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The Governor and Mistakes

New Jersey Governor Chris Christie says "mistakes were made" in the lane closings on the George Washington Bridge.
New Jersey Governor Chris Christie says "mistakes were made" in the lane closings on the George Washington Bridge.
Photo by Jeff Zelevansky/Getty Images

“Mistakes are made.”

“Mistakes were made.”

Embattled New Jersey Governor Chris Christie took refuge in some form of this traditional rhetorical dodge at least eight times in his Thursday news conference, called to respond to the release of emails showing a senior aide in his office ordered traffic jams on the world’s busiest bridge in apparent retribution against a Democratic mayor.

Speakers use the expression, labeled by The New York Times a “classic Washington linguistic construct,” when they want to acknowledge that a situation was handled inappropriately but seek to evade any direct admission of responsibility. The phrase is uttered in the passive voice, an abstraction which deletes the agent, the person who made the mistakes. The active version of the construct would go like this: “I made the mistakes,” or “My aide made the mistakes.”

Political analyst William Schneider refers to the phrase as “the past exonerative,” a new tense in the English language. The phrase has been used by many business, sports, and entertainment figures who have been caught with their hands in the cookie jar. But politicians find the dodge particularly useful as it sounds like a confession but isn’t. The speaker, in this case the governor, neither accepts personal responsibility nor points a finger at anyone else.

Christie several times said some variant of “I am responsible for what happened” or “ultimately I am responsible for what happens under my watch.” But that’s an obvious phrasing of his role as the governor, the boss of all workers in New Jersey. It is not an admission of any wrongdoing on his part.

Richard Nixon’s Press Secretary, Ron Ziegler, raised the phrase “mistakes were made” to an art form as he tried to explain away his bosses lies about the ever-intensifying Watergate scandal. One commentator points out that “the type of evasive and corrupted language for which [Ziegler] was repeatedly pilloried for using as Nixon’s press secretary is not only accepted, but heartily and shamelessly embraced as a norm of political and social conduct.”

Christie’s avid embrace of Ziegler’s “corrupted language” is not the only similarity between the lane closures and Watergate. Both involved petty forms of political action and retribution. Watergate quickly became a scandal because of the coverup; the lane closings appear to have harmed Christie in a similar way, though his knowledge of who ordered what and when he knew it is still not clear.

Then there was Christie’s Nixonian “I’m not a crook” moment when he answered a question about whether the bridge closings confirm the oft-repeated accusation that he is a political bully. “No, I’m not,” the governor said. “Politics ain't bean bag, OK? And everybody in the country who engages in politics knows that. On the other hand, that's very, very different than saying that, you know, someone's a bully. I have very heated discussions and arguments with people in my own party and on the other side of the aisle. I feel passionately about issues… But I am not a bully.” [Emphasis added]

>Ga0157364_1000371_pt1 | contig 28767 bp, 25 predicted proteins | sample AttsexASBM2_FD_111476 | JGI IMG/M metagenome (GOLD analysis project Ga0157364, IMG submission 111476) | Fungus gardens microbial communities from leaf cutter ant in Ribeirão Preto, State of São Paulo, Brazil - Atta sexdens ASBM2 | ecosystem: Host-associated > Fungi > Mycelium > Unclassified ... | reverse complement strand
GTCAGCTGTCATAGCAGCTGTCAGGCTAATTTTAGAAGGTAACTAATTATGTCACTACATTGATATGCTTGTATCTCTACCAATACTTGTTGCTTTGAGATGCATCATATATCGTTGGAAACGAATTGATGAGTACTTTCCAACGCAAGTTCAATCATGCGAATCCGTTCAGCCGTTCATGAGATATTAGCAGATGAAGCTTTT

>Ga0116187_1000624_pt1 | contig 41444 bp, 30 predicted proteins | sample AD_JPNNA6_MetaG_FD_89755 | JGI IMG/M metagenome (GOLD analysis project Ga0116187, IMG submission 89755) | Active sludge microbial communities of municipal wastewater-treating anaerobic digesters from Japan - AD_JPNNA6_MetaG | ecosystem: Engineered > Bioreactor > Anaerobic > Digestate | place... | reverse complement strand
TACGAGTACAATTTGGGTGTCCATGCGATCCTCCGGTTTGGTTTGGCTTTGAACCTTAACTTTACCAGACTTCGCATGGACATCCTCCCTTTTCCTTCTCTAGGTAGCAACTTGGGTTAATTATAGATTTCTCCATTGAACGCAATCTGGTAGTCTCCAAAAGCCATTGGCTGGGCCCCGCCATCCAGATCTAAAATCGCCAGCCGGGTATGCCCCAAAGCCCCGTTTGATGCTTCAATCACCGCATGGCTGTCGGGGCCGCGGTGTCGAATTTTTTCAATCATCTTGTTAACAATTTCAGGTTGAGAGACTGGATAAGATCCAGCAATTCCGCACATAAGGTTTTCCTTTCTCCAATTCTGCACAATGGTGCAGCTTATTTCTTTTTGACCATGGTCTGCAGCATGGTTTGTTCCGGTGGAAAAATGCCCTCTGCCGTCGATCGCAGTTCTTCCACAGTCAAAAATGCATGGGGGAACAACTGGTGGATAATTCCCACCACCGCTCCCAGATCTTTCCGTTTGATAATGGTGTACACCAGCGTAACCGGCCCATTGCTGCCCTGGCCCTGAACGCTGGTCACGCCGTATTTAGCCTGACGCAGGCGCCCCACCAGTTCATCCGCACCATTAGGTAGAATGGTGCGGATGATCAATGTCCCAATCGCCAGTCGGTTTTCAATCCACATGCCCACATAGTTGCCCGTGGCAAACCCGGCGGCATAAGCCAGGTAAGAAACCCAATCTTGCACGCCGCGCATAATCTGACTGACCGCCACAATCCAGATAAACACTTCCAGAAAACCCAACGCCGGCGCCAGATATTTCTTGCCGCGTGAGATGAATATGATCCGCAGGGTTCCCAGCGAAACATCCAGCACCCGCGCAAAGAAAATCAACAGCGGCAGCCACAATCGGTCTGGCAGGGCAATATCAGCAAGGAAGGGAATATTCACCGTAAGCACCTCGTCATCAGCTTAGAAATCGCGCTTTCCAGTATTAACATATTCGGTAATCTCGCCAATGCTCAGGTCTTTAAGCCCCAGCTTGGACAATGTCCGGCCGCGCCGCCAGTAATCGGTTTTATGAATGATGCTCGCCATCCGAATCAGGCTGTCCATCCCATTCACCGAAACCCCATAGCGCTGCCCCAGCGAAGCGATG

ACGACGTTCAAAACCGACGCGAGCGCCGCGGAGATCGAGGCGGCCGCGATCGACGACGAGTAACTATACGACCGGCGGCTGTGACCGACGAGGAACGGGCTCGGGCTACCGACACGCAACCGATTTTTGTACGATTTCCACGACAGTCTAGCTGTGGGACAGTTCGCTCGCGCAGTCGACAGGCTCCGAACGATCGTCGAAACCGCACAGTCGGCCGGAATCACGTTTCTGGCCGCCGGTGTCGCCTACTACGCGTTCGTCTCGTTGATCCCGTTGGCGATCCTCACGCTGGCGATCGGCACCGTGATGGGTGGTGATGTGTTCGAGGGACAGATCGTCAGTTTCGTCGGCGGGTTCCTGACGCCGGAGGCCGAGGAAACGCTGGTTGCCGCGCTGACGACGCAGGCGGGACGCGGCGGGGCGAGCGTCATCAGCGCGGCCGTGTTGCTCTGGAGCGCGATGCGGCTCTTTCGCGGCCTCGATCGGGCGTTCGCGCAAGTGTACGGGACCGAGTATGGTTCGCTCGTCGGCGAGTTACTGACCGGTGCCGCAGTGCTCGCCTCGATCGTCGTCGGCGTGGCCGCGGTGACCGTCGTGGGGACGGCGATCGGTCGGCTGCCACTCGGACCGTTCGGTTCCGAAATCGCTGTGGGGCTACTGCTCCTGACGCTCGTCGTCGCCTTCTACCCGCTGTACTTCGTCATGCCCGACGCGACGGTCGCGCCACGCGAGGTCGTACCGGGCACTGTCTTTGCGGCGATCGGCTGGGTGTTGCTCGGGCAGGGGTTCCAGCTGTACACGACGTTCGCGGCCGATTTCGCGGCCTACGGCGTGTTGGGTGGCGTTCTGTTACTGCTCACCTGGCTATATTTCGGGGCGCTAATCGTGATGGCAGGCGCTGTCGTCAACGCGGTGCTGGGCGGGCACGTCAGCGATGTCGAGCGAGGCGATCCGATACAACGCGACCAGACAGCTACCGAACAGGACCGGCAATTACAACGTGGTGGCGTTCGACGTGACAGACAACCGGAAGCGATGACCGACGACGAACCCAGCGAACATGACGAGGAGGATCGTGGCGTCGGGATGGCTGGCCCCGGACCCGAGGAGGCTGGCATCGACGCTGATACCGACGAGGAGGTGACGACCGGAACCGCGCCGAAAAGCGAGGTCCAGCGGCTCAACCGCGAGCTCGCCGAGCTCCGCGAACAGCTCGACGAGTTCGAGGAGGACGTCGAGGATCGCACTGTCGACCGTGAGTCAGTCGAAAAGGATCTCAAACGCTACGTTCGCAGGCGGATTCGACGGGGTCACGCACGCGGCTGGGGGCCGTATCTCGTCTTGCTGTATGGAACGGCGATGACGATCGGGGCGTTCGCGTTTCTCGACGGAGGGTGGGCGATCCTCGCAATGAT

Just as Nixon’s repeated attempts to contain the Watergate investigations failed, Christie’s news conference will not end the questions and doubts. The frequent use of “mistakes were made” will not get the governor off the hook.

Christie repeatedly said Thursday that he believed — at least until the day before — that the lane closings were due to a traffic study. But the press had been reporting for weeks that no study could be found nor evidence discovered that anyone had ordered such a study. Moreover, two of his appointees to the agency that operates the George Washington Bridge resigned over the lane closings weeks ago. Did that not prick his interest? Was the governor on some long vacation and not reading the papers?

Christie differs from Nixon in one important respect: The governor has a sense of humor. But that can be harmful, as his attempt last month to dismiss the lane closings with a joke shows. “I worked the cones,” he said. “Unbeknownst to anyone, I was working the cones.”

The people caught in a traffic jam caused by an act of political retribution surely fail to see the humor in that crack (not to mention the people whose lives may have been endangered or even harmed).

Even the governor knows the time for jokes is over. The emails that came out Wednesday show him either to have been misled by his staff (which calls into question his judgment about people) or to have misled the public.

Christie’s explanation? He was duped.

That won’t wash for a politician with national aspirations.